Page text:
Creating a strong password and keeping it confidential is the key to safeguarding your information on the Internet. Most people use the same password for every internet site and never change it. Are you one of those people who have used the same password on all your Internet sites for years? I hope not. There are many different ways to go about creating a strong password and creating a different password for every Internet site you access, but remembering each different password is a challenge.
This is a very simple method that is similar to the way I create a different strong password for each web site I use. I personally like using parts of each website I use so it's easy for me to have a different password for each website I use that is complex and strong. Note: You must keep your methodology to yourself to keep your information safe. You give up your strong password formula and you give someone the ability to access every website you have. Once you develop your strong password formula/ methodology Never Write It Down make it logical enough so that you will remember it.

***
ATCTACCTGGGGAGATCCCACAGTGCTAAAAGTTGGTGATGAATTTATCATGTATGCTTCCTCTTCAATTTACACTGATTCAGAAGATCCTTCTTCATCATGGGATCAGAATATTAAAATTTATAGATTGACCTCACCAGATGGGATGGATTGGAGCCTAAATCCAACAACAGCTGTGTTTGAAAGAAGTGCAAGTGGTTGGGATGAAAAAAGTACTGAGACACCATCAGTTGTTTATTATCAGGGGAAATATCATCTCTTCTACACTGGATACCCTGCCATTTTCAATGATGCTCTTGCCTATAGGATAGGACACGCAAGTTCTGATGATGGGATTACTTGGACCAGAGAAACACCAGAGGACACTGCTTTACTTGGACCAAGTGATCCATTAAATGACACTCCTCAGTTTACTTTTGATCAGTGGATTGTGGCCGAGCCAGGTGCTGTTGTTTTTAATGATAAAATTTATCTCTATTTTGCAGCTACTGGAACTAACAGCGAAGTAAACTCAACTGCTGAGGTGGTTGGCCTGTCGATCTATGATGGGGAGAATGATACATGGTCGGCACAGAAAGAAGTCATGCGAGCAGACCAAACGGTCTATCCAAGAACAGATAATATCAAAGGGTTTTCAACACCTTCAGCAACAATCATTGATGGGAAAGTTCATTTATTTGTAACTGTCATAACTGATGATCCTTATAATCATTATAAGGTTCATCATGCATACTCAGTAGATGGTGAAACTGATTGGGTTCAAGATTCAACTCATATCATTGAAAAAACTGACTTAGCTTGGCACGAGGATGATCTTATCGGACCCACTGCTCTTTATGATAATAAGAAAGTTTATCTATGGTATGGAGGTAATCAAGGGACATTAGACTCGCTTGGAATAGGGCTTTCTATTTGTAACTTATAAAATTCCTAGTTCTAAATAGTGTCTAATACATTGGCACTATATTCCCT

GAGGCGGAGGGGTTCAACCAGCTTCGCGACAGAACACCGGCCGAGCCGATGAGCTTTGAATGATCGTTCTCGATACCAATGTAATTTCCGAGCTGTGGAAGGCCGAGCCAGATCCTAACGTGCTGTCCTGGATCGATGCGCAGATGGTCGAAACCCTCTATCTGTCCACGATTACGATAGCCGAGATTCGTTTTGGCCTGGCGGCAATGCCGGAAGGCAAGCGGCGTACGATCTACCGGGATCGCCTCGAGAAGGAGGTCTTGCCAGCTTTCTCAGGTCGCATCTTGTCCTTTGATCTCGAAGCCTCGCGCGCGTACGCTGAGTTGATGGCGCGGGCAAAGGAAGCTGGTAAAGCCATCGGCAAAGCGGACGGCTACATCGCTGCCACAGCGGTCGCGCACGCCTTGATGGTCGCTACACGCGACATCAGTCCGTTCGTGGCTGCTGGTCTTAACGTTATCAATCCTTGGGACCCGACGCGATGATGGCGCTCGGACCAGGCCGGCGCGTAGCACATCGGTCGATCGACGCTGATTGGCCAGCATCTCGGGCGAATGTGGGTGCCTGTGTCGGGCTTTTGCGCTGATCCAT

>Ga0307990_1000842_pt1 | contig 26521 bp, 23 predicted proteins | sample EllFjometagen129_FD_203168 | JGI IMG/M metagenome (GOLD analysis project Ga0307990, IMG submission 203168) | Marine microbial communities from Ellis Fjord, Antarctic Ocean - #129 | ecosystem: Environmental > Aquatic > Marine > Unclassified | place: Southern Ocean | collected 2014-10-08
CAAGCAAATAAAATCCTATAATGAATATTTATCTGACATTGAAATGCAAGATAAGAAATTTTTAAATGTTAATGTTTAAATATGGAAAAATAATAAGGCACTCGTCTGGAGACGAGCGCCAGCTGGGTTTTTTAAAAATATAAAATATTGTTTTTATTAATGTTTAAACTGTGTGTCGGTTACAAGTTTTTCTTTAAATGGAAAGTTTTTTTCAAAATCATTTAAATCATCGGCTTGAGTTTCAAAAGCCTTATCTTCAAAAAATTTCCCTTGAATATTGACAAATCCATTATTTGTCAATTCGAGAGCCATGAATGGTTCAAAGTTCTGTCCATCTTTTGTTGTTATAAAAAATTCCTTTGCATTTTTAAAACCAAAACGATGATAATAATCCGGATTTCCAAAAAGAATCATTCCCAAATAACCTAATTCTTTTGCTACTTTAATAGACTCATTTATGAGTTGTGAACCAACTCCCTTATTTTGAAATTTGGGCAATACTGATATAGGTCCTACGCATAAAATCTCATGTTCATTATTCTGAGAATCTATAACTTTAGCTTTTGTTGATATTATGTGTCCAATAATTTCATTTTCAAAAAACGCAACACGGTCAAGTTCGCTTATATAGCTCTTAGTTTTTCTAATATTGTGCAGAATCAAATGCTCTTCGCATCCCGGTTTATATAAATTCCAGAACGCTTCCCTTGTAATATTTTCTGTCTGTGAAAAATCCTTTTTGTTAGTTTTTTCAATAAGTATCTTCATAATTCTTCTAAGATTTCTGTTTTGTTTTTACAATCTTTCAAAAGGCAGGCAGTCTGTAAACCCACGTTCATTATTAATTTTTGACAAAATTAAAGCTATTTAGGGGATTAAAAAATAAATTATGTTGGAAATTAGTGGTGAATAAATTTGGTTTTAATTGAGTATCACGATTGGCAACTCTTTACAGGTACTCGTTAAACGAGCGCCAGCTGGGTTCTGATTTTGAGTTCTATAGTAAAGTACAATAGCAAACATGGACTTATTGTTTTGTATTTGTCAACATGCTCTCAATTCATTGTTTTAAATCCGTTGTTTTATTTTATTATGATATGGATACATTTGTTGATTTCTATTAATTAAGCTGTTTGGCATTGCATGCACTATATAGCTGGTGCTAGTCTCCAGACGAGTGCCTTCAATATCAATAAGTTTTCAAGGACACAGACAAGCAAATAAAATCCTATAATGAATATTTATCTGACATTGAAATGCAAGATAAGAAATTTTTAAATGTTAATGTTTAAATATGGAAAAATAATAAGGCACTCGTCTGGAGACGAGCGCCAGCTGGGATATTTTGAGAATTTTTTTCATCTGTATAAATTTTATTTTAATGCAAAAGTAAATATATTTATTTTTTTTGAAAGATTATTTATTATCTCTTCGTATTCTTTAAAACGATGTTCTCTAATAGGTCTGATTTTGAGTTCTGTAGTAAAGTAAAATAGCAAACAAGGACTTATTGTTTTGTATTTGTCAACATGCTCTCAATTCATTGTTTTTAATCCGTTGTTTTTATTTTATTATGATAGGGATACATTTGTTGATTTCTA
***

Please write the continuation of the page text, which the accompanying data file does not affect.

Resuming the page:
Note: If you ever need to give someone access to your account, change the password to something different which does not use your password formula and change it back as soon when you don't need that person accessing your account.
- Take a web site like Facebook. I am taking the last four, three or two letters of the URL before the .com
- You will end up with "ook" now add some special characters, uppercase letters or numbers to the front and back or "ook" so that you end up with a password 10-12 characters in length; or longer; the longer the password the more secure!
- For this example I added characters that gave me: %$Uook25K$ This is a very strong password. The only thing you need to memorize or remember is that you must add "%$U" before ook and "25K$" after it.
- Now lets apply this method to another website. Let do Twitter.
- Using the method from above we will take the last three characters before the .com which give us: "ter".
- Now add your mix of special characters, uppercase letters and numbers to "ter".
- You end up with: %$Uter25K$
- Try it developing a custom password formula for yourself.
Julius Clark, MBA, CISSP, CISA
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